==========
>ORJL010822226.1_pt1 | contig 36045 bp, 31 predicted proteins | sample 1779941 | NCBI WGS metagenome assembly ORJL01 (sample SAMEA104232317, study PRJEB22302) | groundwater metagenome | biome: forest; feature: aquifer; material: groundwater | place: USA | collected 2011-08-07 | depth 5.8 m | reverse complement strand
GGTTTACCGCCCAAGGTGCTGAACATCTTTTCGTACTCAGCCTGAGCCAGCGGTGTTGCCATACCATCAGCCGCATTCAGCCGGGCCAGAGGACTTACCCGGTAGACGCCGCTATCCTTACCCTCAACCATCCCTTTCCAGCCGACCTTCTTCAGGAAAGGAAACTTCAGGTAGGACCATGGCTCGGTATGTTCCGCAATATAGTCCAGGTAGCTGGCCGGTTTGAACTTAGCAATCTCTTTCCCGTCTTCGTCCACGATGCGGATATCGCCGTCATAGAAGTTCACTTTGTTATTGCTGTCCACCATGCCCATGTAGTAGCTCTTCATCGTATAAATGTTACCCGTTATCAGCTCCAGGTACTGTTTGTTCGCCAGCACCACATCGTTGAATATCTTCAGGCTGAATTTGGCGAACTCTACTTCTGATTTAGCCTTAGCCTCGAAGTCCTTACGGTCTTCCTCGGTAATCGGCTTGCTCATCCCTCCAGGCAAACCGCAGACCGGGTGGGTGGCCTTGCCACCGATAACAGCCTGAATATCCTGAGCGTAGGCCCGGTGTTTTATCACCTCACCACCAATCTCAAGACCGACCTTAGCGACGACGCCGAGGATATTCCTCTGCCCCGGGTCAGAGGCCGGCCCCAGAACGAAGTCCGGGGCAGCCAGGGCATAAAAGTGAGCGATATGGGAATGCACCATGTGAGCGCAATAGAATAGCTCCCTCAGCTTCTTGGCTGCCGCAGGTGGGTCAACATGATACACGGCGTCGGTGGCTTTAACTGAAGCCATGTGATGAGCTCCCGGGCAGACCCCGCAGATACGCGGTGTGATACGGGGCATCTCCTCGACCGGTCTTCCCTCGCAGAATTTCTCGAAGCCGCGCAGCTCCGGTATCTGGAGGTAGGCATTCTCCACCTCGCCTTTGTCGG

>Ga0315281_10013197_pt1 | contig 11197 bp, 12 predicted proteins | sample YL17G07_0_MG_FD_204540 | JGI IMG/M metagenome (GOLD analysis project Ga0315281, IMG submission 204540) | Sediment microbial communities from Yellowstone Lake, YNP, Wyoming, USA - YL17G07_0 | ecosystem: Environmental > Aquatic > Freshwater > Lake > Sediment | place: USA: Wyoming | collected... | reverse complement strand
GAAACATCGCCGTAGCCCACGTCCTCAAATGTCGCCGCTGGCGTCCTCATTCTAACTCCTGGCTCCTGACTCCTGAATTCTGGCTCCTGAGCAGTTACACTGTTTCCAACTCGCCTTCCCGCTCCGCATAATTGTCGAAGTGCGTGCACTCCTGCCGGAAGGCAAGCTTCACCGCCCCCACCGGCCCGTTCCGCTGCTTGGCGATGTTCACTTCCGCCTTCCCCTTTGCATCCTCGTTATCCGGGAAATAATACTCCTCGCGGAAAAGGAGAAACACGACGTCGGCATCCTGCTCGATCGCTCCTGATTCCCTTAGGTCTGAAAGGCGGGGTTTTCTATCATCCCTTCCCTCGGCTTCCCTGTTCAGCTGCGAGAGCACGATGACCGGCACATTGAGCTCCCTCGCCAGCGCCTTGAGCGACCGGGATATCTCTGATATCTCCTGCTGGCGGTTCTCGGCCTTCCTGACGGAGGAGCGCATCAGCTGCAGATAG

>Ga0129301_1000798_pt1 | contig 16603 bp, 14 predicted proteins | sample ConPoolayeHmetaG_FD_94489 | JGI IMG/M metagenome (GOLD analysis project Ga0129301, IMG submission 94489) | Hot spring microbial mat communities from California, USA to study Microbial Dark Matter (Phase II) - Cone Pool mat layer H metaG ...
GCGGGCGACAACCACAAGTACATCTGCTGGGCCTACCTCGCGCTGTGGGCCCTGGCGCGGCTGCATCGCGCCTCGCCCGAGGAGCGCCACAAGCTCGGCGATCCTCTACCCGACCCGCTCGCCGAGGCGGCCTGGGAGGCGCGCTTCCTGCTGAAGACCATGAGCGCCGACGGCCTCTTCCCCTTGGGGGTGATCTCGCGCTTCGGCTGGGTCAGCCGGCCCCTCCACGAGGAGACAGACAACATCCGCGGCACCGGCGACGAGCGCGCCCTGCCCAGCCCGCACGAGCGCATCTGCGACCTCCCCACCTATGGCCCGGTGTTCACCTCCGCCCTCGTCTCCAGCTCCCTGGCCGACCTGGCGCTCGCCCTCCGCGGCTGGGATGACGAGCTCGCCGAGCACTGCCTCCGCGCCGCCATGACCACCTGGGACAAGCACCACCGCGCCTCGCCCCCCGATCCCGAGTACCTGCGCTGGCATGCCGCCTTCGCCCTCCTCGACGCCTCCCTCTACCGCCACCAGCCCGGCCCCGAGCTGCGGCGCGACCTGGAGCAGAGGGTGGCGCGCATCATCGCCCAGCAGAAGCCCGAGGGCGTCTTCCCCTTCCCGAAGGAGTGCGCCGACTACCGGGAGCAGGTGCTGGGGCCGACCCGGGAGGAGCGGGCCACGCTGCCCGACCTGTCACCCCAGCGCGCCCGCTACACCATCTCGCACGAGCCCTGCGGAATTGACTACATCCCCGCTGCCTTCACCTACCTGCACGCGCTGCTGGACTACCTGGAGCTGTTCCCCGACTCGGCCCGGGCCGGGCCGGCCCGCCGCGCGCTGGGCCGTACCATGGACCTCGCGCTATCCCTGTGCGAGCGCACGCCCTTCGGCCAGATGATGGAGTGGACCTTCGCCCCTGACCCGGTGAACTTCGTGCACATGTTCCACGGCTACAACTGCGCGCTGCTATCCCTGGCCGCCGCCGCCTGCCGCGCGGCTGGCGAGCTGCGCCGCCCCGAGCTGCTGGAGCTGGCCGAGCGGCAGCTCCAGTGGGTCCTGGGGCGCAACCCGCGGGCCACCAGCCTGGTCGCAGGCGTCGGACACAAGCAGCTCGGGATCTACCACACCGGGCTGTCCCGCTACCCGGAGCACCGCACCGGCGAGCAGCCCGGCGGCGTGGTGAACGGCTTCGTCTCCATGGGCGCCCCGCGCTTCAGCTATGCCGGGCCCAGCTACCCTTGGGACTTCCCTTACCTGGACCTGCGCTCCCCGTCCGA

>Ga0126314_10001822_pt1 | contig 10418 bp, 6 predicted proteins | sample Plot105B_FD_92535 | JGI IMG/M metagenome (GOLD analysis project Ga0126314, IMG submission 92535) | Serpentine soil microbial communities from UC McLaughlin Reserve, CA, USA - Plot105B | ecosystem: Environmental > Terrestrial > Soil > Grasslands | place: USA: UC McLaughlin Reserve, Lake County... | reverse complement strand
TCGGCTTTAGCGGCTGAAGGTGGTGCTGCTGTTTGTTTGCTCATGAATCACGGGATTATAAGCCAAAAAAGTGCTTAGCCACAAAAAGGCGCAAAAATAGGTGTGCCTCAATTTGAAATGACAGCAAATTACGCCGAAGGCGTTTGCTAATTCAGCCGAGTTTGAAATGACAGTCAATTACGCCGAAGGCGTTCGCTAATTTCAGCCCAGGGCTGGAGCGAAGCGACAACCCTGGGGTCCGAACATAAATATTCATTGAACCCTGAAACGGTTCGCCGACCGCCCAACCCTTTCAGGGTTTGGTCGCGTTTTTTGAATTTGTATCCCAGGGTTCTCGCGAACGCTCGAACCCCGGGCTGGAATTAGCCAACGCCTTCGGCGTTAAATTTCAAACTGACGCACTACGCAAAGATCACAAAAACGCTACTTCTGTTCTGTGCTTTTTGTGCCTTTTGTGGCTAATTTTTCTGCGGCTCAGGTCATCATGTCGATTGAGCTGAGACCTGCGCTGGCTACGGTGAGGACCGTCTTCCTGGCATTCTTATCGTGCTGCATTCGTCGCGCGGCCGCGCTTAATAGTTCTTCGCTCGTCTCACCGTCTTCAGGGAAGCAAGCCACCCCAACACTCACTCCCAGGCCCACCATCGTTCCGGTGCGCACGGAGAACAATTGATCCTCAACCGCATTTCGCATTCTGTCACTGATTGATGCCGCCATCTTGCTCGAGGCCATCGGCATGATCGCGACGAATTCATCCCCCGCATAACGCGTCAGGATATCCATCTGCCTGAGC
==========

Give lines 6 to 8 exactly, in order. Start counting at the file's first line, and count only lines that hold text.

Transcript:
GCGGGCGACAACCACAAGTACATCTGCTGGGCCTACCTCGCGCTGTGGGCCCTGGCGCGGCTGCATCGCGCCTCGCCCGAGGAGCGCCACAAGCTCGGCGATCCTCTACCCGACCCGCTCGCCGAGGCGGCCTGGGAGGCGCGCTTCCTGCTGAAGACCATGAGCGCCGACGGCCTCTTCCCCTTGGGGGTGATCTCGCGCTTCGGCTGGGTCAGCCGGCCCCTCCACGAGGAGACAGACAACATCCGCGGCACCGGCGACGAGCGCGCCCTGCCCAGCCCGCACGAGCGCATCTGCGACCTCCCCACCTATGGCCCGGTGTTCACCTCCGCCCTCGTCTCCAGCTCCCTGGCCGACCTGGCGCTCGCCCTCCGCGGCTGGGATGACGAGCTCGCCGAGCACTGCCTCCGCGCCGCCATGACCACCTGGGACAAGCACCACCGCGCCTCGCCCCCCGATCCCGAGTACCTGCGCTGGCATGCCGCCTTCGCCCTCCTCGACGCCTCCCTCTACCGCCACCAGCCCGGCCCCGAGCTGCGGCGCGACCTGGAGCAGAGGGTGGCGCGCATCATCGCCCAGCAGAAGCCCGAGGGCGTCTTCCCCTTCCCGAAGGAGTGCGCCGACTACCGGGAGCAGGTGCTGGGGCCGACCCGGGAGGAGCGGGCCACGCTGCCCGACCTGTCACCCCAGCGCGCCCGCTACACCATCTCGCACGAGCCCTGCGGAATTGACTACATCCCCGCTGCCTTCACCTACCTGCACGCGCTGCTGGACTACCTGGAGCTGTTCCCCGACTCGGCCCGGGCCGGGCCGGCCCGCCGCGCGCTGGGCCGTACCATGGACCTCGCGCTATCCCTGTGCGAGCGCACGCCCTTCGGCCAGATGATGGAGTGGACCTTCGCCCCTGACCCGGTGAACTTCGTGCACATGTTCCACGGCTACAACTGCGCGCTGCTATCCCTGGCCGCCGCCGCCTGCCGCGCGGCTGGCGAGCTGCGCCGCCCCGAGCTGCTGGAGCTGGCCGAGCGGCAGCTCCAGTGGGTCCTGGGGCGCAACCCGCGGGCCACCAGCCTGGTCGCAGGCGTCGGACACAAGCAGCTCGGGATCTACCACACCGGGCTGTCCCGCTACCCGGAGCACCGCACCGGCGAGCAGCCCGGCGGCGTGGTGAACGGCTTCGTCTCCATGGGCGCCCCGCGCTTCAGCTATGCCGGGCCCAGCTACCCTTGGGACTTCCCTTACCTGGACCTGCGCTCCCCGTCCGA

>Ga0126314_10001822_pt1 | contig 10418 bp, 6 predicted proteins | sample Plot105B_FD_92535 | JGI IMG/M metagenome (GOLD analysis project Ga0126314, IMG submission 92535) | Serpentine soil microbial communities from UC McLaughlin Reserve, CA, USA - Plot105B | ecosystem: Environmental > Terrestrial > Soil > Grasslands | place: USA: UC McLaughlin Reserve, Lake County... | reverse complement strand
TCGGCTTTAGCGGCTGAAGGTGGTGCTGCTGTTTGTTTGCTCATGAATCACGGGATTATAAGCCAAAAAAGTGCTTAGCCACAAAAAGGCGCAAAAATAGGTGTGCCTCAATTTGAAATGACAGCAAATTACGCCGAAGGCGTTTGCTAATTCAGCCGAGTTTGAAATGACAGTCAATTACGCCGAAGGCGTTCGCTAATTTCAGCCCAGGGCTGGAGCGAAGCGACAACCCTGGGGTCCGAACATAAATATTCATTGAACCCTGAAACGGTTCGCCGACCGCCCAACCCTTTCAGGGTTTGGTCGCGTTTTTTGAATTTGTATCCCAGGGTTCTCGCGAACGCTCGAACCCCGGGCTGGAATTAGCCAACGCCTTCGGCGTTAAATTTCAAACTGACGCACTACGCAAAGATCACAAAAACGCTACTTCTGTTCTGTGCTTTTTGTGCCTTTTGTGGCTAATTTTTCTGCGGCTCAGGTCATCATGTCGATTGAGCTGAGACCTGCGCTGGCTACGGTGAGGACCGTCTTCCTGGCATTCTTATCGTGCTGCATTCGTCGCGCGGCCGCGCTTAATAGTTCTTCGCTCGTCTCACCGTCTTCAGGGAAGCAAGCCACCCCAACACTCACTCCCAGGCCCACCATCGTTCCGGTGCGCACGGAGAACAATTGATCCTCAACCGCATTTCGCATTCTGTCACTGATTGATGCCGCCATCTTGCTCGAGGCCATCGGCATGATCGCGACGAATTCATCCCCCGCATAACGCGTCAGGATATCCATCTGCCTGAGC